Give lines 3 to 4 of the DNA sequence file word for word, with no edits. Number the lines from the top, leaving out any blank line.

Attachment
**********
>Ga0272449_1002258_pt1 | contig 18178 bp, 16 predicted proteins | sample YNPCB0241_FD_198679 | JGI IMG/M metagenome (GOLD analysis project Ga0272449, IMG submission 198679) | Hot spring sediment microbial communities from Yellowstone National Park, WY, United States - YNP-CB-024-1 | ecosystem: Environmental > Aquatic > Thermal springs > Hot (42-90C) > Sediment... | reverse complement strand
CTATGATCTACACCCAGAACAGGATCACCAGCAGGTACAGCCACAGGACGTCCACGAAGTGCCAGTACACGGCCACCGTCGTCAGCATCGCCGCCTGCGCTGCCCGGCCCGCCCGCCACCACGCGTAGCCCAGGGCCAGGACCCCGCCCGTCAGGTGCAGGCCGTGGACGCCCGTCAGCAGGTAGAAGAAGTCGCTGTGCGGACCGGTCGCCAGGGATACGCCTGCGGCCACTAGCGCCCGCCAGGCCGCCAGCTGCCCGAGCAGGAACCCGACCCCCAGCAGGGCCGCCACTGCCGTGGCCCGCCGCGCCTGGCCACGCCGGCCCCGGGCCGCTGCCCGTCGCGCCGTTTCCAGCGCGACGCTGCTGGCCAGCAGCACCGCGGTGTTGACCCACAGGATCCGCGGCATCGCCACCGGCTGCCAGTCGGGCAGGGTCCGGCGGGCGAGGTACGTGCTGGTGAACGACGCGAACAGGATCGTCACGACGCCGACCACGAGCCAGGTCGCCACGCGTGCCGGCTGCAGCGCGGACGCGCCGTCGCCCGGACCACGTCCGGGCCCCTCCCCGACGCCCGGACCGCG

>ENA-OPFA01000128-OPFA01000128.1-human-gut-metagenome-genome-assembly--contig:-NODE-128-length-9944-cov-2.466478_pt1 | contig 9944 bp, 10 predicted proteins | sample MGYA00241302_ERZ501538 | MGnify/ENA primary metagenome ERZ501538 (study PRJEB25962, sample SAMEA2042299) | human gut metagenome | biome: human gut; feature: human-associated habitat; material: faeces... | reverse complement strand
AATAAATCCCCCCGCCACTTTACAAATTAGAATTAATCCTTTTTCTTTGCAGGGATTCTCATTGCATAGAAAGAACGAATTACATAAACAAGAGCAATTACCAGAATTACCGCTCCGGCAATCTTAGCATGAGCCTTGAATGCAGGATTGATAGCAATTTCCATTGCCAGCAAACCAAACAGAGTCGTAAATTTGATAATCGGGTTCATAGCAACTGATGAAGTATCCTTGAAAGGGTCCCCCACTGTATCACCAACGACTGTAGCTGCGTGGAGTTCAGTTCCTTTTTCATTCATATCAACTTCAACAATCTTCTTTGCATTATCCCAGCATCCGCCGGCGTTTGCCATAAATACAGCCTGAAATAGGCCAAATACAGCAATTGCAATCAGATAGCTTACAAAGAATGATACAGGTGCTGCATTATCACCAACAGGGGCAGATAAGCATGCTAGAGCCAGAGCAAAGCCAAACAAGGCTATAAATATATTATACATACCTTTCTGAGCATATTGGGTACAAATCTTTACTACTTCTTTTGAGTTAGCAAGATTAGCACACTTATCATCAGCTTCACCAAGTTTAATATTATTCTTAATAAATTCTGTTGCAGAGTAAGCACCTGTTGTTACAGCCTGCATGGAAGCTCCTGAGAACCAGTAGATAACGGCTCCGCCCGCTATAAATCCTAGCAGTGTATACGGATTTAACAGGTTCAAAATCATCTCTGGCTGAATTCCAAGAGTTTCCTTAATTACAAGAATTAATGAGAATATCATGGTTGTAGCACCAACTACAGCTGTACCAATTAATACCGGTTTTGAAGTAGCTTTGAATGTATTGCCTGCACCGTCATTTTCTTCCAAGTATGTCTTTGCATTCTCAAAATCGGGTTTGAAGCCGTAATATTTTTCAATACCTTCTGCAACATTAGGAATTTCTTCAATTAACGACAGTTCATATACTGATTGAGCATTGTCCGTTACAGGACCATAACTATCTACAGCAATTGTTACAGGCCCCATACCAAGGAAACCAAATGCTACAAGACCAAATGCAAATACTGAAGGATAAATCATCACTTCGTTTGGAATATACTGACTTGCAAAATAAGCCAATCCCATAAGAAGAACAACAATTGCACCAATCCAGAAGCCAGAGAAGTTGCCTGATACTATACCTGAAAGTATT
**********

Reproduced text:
>ENA-OPFA01000128-OPFA01000128.1-human-gut-metagenome-genome-assembly--contig:-NODE-128-length-9944-cov-2.466478_pt1 | contig 9944 bp, 10 predicted proteins | sample MGYA00241302_ERZ501538 | MGnify/ENA primary metagenome ERZ501538 (study PRJEB25962, sample SAMEA2042299) | human gut metagenome | biome: human gut; feature: human-associated habitat; material: faeces... | reverse complement strand
AATAAATCCCCCCGCCACTTTACAAATTAGAATTAATCCTTTTTCTTTGCAGGGATTCTCATTGCATAGAAAGAACGAATTACATAAACAAGAGCAATTACCAGAATTACCGCTCCGGCAATCTTAGCATGAGCCTTGAATGCAGGATTGATAGCAATTTCCATTGCCAGCAAACCAAACAGAGTCGTAAATTTGATAATCGGGTTCATAGCAACTGATGAAGTATCCTTGAAAGGGTCCCCCACTGTATCACCAACGACTGTAGCTGCGTGGAGTTCAGTTCCTTTTTCATTCATATCAACTTCAACAATCTTCTTTGCATTATCCCAGCATCCGCCGGCGTTTGCCATAAATACAGCCTGAAATAGGCCAAATACAGCAATTGCAATCAGATAGCTTACAAAGAATGATACAGGTGCTGCATTATCACCAACAGGGGCAGATAAGCATGCTAGAGCCAGAGCAAAGCCAAACAAGGCTATAAATATATTATACATACCTTTCTGAGCATATTGGGTACAAATCTTTACTACTTCTTTTGAGTTAGCAAGATTAGCACACTTATCATCAGCTTCACCAAGTTTAATATTATTCTTAATAAATTCTGTTGCAGAGTAAGCACCTGTTGTTACAGCCTGCATGGAAGCTCCTGAGAACCAGTAGATAACGGCTCCGCCCGCTATAAATCCTAGCAGTGTATACGGATTTAACAGGTTCAAAATCATCTCTGGCTGAATTCCAAGAGTTTCCTTAATTACAAGAATTAATGAGAATATCATGGTTGTAGCACCAACTACAGCTGTACCAATTAATACCGGTTTTGAAGTAGCTTTGAATGTATTGCCTGCACCGTCATTTTCTTCCAAGTATGTCTTTGCATTCTCAAAATCGGGTTTGAAGCCGTAATATTTTTCAATACCTTCTGCAACATTAGGAATTTCTTCAATTAACGACAGTTCATATACTGATTGAGCATTGTCCGTTACAGGACCATAACTATCTACAGCAATTGTTACAGGCCCCATACCAAGGAAACCAAATGCTACAAGACCAAATGCAAATACTGAAGGATAAATCATCACTTCGTTTGGAATATACTGACTTGCAAAATAAGCCAATCCCATAAGAAGAACAACAATTGCACCAATCCAGAAGCCAGAGAAGTTGCCTGATACTATACCTGAAAGTATT